CPRC Seminar - December 7

Columbia Population Research Center

is pleased to invite you to: 

 

From Angry Black Men to #BlackBoyJoy: The Evolution of Mental Health and Manhood Among Young Black Men"

presented by Daphne Watkins

 

Associate Professor of Social Work

University of Michigan

Thursday, December 7th, 2017

12:15pm - 1:15pm

Room C05

Columbia University School of Social Work

1255 Amsterdam Avenue

Videoconference is available at:

Mailman School of Public Health

722 West 168th Street, room 430

 

Registration required at https://cupop.formstack.com/forms/seminar_watkins

Lunch will be provided for those who RSVP to attend at the School of Social Work.

 

Abstract

Recent events have underscored the social and cultural barriers young black men face in America; barriers that are complicated by mental health challenges, rigid definitions of manhood, and lack of social support. In this presentation, Dr. Watkins will examine the evolving narrative of young black men at the intersection of race and gender, and the influence of news and social media on this evolving narrative. She will also discuss the origin and successful implementation of the gender-specific, culturally-sensitive, Facebook-based intervention for young black men, called the Young, Black Men, Masculinities, and Mental Health (YBMen) project. In this intervention, black men engage in thorough examinations of popular culture (e.g., songs, photos, news stories, YouTube videos) to improve their mental health outcomes, develop more progressive definitions of manhood, and establish sustainable social support networks. Implications for creative ways to tailor low-cost, high impact Internet-based interventions for young black men will be discussed.

Bio

Daphne C. Watkins, PhD is an Associate Professor at the University of Michigan, with faculty appointments in the School of Social Work and the Research Center for Group Dynamics at the Institute for Social Research. Her research underscores the influence of gender role socialization on health status over the adult life course for marginalized men. To date, Dr. Watkins’ research has focused on understanding the social determinants of health that explain within-group differences among black men; developing evidence-based strategies to improve the physical and mental health conditions of black men; and increasing knowledge about the intersection of age, culture, and gender. Dr. Watkins is an experienced mixed methods researcher who uses qualitative and quantitative data to increase knowledge about how intersecting social determinants and masculine ideologies place black men at high risk for poor health.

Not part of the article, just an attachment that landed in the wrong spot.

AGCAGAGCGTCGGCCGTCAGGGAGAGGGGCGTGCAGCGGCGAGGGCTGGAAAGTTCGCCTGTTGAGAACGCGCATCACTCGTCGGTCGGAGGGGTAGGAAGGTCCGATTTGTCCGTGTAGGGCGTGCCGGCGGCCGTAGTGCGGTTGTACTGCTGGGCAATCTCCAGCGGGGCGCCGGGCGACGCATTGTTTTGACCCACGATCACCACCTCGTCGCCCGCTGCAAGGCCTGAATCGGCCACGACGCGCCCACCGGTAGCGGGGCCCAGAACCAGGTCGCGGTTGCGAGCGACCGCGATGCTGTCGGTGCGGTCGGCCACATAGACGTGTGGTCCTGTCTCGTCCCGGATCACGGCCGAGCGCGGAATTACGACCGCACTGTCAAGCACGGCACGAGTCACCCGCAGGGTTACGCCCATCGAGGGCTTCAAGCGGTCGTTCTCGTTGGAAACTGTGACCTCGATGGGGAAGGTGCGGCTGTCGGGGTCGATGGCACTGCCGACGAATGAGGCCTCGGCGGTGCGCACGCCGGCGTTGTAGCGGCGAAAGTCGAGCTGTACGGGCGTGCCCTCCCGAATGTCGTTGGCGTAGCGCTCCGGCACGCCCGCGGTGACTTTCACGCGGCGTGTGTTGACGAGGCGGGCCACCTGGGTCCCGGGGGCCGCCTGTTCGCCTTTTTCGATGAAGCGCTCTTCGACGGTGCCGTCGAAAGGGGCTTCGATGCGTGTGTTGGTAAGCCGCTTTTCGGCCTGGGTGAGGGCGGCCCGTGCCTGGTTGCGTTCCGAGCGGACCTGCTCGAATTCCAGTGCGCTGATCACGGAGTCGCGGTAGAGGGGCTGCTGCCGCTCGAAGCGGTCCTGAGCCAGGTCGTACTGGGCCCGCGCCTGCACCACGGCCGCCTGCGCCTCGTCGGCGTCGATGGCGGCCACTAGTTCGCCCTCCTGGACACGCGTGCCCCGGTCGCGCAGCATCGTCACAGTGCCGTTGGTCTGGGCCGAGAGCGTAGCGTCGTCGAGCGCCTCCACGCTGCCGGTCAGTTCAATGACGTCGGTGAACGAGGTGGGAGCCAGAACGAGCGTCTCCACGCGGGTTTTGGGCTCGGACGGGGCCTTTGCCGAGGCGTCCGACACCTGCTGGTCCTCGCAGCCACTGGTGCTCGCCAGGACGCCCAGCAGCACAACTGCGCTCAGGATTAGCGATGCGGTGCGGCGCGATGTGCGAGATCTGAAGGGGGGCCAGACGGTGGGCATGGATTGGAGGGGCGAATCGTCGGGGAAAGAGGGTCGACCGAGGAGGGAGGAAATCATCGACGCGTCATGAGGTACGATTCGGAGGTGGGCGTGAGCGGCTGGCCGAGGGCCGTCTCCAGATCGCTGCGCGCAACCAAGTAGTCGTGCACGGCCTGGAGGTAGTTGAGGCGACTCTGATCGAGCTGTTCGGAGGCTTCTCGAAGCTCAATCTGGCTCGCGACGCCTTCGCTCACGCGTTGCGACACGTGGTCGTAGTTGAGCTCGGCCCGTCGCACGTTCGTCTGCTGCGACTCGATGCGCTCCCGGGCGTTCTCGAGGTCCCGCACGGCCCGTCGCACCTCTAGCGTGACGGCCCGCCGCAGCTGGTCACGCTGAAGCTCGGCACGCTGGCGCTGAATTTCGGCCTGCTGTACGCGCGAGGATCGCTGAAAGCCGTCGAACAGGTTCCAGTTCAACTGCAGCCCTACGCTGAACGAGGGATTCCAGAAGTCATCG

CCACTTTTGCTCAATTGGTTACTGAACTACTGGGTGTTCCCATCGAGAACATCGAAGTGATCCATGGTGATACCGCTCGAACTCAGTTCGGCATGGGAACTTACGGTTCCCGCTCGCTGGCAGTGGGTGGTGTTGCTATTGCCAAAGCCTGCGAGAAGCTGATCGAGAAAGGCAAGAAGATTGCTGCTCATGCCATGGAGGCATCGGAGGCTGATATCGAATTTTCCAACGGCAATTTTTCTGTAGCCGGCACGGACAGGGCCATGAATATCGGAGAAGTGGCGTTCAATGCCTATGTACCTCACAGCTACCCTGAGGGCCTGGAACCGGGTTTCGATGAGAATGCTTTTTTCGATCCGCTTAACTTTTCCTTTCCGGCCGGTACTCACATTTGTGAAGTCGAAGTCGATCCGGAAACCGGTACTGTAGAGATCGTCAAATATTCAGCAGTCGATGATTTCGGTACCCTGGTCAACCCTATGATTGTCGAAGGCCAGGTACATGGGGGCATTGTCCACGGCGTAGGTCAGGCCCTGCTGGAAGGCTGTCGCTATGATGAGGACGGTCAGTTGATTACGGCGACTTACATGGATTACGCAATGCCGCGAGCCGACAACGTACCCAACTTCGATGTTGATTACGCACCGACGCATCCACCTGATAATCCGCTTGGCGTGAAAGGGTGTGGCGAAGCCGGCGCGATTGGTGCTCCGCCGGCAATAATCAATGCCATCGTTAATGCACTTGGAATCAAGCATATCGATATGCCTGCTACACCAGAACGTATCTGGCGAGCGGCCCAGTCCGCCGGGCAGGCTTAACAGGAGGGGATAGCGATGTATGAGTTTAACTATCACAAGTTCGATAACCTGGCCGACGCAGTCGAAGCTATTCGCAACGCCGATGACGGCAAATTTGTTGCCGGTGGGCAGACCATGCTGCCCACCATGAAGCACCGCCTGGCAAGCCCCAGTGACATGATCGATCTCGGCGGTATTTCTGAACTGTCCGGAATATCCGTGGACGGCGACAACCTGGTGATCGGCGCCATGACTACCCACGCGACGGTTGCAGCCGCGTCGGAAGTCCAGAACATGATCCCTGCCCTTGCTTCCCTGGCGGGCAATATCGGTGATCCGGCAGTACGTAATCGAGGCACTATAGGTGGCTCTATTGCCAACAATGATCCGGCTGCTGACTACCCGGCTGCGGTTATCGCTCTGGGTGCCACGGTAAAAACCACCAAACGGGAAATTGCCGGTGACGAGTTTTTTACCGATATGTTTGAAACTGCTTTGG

Dr. Watkins received a Bachelor of Arts degree in Anthropology from the University of North Carolina at Wilmington and a PhD in Health Education from Texas A&M University. Prior to joining the University of Michigan School of Social Work she completed a National Institute of Mental Health-sponsored (T32) postdoctoral fellowship at the Institute for Social Research at the University of Michigan and a National Institutes of Health (K12) career development award in the Department of Obstetrics and Gynecology at the University of Michigan Medical School. In April 2017, she ended her second term as President of the American Men’s Studies Association; the first woman and person of color to ever serve as President in the organization’s 25-year history. Her research has received funding from the National Institutes of Health, the Robert Wood Johnson Foundation, the Michigan Department of Health and Human Services, and various university-based centers and institutes. Her scholarship includes over 50 peer-reviewed publications in scientific journals, 17 book chapters, and volume sections, and two mixed methods research books (one published by Oxford University Press in July 2015 and one currently under contract with SAGE Publications to be published in December 2018). In addition to her scholarship, Dr. Watkins also co-directs a Gender and Health Research (GendHR) Lab and teaches Masters, Doctoral, and Continuing Education courses at the University of Michigan on research methods; program evaluation; mixed methods; and racial, ethnic, and gender issues in community-based interventions.

 

For additional information regarding the Fall 2017 CPRC Seminar Series please visit: http://cupop.columbia.edu/events/seminar-series/cprc-seminars